MATTHEWS:  Well, we see different kinds past passion here (INAUDIBLE)  We see one passion being reporters trying to get stories in Alaska so they can uncover skullduggery.  We have the passion of a woman who shows up to demonstrate with a wig on and a placard.  And then we see the passion of the other side, which is to hire armies of paramilitaries and stomp people.

WALSH:  And handcuff people.

MATTHEWS:  Different kinds of passion here, I think.

WALSH:  Yes, it‘s disturbing.

MATTHEWS:  OK, thank you very much, Chris Cillizza, a straight reporter, but I think you‘re missing some of the nuance of the far right these days.  Joan Walsh, thanks forever.

Coming up, why it might be better for President Obama to lose the House.  Now, this is an argument some will make.  I don‘t make it, but we‘re going to hear it.  Sometimes it may be better to kick the football, let the other side have it in the mud and see how far they can get away from their own goal line.  We‘ll look at the best and the worst cases coming up for the Democrats and the Republicans next Tuesday.

You‘re watching HARDBALL, only on MSNBC.


MATTHEWS:  Wow, Republicans are putting in some big-laid (ph) bets on Carly Fiorina out in California.  With less than a week to go now, just six days, the National Republican Senatorial Committee is pouring another $3 million into that California race for the Senate.  It‘s a risky bet for Republicans, by the way.  The latest poll has Barbara Boxer leading by 5, but just 5.   It‘s a bet Republicans have to make if they want to win the Senate.  They got to pick up that tenth.

Remember the map, Republicans need 10 pick-ups.  They can probably count on three—North Dakota, Indiana, Arkansas.  They have a good shot at six more—Wisconsin, Colorado, Nevada, Illinois, Pennsylvania and West Virginia.  But Connecticut and Washington will be hard to reach, so that leaves California as the must-win, the last newspaper you got to sell in the old business—remember when you were a paper boy, that‘s how you made the money, the last paper you got to sell.  Anyway, that‘s next Tuesday night and they‘re putting all their money right now on Fiorina to pull this upset now.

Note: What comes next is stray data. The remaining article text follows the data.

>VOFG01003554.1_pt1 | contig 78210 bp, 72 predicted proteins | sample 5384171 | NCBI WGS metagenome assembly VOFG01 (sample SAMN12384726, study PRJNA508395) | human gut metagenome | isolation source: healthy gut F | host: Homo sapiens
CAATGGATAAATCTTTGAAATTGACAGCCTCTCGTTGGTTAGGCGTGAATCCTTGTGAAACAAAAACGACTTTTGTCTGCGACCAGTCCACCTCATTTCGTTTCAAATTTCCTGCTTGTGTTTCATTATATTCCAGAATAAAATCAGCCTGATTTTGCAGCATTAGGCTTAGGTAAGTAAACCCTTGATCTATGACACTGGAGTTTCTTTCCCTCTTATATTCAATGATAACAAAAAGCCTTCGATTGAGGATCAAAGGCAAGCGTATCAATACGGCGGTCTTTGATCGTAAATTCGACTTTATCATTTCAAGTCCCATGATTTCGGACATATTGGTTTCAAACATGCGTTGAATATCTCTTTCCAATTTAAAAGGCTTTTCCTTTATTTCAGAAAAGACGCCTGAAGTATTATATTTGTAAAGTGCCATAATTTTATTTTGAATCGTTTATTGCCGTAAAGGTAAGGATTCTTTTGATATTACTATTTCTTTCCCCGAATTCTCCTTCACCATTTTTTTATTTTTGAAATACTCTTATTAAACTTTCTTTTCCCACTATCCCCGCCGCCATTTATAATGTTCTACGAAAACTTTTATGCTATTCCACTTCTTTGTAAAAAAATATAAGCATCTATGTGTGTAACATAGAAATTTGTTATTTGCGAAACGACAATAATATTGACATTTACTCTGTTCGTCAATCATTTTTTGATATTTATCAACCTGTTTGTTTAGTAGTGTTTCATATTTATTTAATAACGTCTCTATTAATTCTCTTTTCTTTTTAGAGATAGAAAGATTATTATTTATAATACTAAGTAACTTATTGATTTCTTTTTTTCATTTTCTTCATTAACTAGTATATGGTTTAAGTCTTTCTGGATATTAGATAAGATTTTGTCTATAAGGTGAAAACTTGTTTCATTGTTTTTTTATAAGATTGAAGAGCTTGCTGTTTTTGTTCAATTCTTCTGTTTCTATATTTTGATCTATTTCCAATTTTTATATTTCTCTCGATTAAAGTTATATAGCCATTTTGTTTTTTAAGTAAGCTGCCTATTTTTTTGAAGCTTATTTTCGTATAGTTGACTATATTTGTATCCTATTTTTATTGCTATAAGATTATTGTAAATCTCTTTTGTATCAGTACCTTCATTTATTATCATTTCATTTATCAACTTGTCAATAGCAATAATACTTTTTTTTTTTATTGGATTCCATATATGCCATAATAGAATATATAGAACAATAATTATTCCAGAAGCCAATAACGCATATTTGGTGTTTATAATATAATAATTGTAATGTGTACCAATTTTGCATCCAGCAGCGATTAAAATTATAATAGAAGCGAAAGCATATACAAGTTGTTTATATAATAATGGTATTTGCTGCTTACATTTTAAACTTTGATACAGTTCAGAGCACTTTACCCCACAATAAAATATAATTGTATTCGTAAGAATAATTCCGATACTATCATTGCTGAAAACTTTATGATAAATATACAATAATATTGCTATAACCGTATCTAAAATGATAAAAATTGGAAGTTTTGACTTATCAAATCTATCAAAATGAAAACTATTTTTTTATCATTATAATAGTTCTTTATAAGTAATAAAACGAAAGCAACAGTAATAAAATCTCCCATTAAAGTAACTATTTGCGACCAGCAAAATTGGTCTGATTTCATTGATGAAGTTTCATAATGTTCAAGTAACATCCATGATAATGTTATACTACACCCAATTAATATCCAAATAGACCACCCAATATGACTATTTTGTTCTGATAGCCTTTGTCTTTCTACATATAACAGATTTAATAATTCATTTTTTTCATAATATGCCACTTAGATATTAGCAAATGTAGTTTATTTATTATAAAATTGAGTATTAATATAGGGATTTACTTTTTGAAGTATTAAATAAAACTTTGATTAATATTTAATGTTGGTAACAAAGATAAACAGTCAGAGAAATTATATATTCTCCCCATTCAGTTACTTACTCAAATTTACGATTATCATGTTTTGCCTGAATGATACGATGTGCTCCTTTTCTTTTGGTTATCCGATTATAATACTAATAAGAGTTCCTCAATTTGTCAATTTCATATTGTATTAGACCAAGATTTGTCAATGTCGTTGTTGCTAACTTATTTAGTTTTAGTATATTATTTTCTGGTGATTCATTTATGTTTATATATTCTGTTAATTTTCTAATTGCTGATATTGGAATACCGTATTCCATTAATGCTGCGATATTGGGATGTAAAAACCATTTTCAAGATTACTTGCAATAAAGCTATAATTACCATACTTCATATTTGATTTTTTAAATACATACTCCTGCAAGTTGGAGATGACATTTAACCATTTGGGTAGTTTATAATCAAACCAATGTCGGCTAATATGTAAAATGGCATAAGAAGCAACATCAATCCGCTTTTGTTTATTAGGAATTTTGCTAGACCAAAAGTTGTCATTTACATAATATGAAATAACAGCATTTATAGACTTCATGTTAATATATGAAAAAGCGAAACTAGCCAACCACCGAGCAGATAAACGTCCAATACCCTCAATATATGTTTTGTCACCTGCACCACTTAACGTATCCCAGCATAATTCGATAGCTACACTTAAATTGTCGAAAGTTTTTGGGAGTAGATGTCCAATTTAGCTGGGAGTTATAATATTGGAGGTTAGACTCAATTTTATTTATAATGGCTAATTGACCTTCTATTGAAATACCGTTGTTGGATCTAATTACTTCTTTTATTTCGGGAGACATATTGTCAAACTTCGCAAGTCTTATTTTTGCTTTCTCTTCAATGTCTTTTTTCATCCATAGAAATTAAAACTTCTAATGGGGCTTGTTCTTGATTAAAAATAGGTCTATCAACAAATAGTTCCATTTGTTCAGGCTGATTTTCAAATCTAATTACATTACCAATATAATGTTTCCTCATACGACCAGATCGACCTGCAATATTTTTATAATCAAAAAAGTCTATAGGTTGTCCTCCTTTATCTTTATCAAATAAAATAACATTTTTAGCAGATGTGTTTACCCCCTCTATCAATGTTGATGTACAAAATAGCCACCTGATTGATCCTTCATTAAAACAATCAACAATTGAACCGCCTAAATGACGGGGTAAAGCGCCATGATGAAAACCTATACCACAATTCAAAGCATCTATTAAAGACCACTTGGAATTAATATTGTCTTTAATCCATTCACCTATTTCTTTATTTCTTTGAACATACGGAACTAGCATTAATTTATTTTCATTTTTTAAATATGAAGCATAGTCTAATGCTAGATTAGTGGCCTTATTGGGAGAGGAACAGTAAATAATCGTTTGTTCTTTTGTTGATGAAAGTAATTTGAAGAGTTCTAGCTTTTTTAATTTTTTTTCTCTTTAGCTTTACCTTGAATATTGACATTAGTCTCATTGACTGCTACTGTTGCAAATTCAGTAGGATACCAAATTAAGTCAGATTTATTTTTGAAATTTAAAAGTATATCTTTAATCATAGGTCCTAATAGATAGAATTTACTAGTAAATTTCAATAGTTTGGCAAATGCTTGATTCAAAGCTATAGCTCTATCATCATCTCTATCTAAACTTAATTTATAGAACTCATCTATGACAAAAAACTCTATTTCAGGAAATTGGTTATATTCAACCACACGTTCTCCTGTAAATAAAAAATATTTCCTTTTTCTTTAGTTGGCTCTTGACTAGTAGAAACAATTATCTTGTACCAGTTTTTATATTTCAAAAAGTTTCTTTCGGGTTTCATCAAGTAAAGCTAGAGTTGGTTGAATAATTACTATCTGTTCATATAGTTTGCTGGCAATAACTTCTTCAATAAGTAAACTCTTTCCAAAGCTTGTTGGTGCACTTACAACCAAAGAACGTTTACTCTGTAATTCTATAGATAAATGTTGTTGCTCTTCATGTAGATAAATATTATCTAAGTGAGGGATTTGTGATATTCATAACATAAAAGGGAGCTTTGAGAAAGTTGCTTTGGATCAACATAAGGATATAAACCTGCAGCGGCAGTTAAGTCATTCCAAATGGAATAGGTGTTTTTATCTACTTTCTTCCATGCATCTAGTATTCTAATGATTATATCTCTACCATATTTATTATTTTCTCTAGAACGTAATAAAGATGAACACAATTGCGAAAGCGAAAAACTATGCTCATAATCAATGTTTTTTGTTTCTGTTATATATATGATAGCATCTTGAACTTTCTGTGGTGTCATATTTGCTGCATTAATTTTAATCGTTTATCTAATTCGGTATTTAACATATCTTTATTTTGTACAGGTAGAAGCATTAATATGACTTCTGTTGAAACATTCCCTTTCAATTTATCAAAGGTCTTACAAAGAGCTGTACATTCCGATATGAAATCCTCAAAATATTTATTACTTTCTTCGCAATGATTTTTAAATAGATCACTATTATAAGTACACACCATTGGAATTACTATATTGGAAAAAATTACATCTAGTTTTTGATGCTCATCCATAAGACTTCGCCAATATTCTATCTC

HARDBALL back after this.


MATTHEWS:  Welcome back to HARDBALL.  Well, there‘s just six weeks, as everybody knows, left before the election next Tuesday, and after Tuesday, it‘s simple.  With only three—if you think about it, three possible outcomes after all the smoke clears.  Democrats could keep both houses.  That‘s a long shot now.  They could actually keep the House, not lose the Senate.  They could lose both the House and the Senate.  We‘ve seen how that‘s possible, especially if they knock off Barbara Boxer in California.  Or they could hold the Senate and lose the House.

And here to assess the chances of those three scenarios, if you want to call them, are the political experts we‘ve got here, “Time” magazine‘s Mark Halperin is an MSNBC political analyst and The Huffington Post‘s Howard Fineman, who‘s also an MSNBC political analyst.

Let‘s take a look—Howard, great to see you.  Let‘s take a look at this number one option, Democrats hold the Senate and barely hold the House.  Howard, is that the worst possible scenario?  What do you think?

HOWARD FINEMAN, HUFFINGTONPOST.COM, MSNBC POLITICAL ANALYST:  Worst possible scenario for Barack Obama, ironically.  After the Republicans get over their embarrassment at falling short after—and not to mention the media gets over its embarrassment at picking it wrong—

MATTHEWS:  That would be me!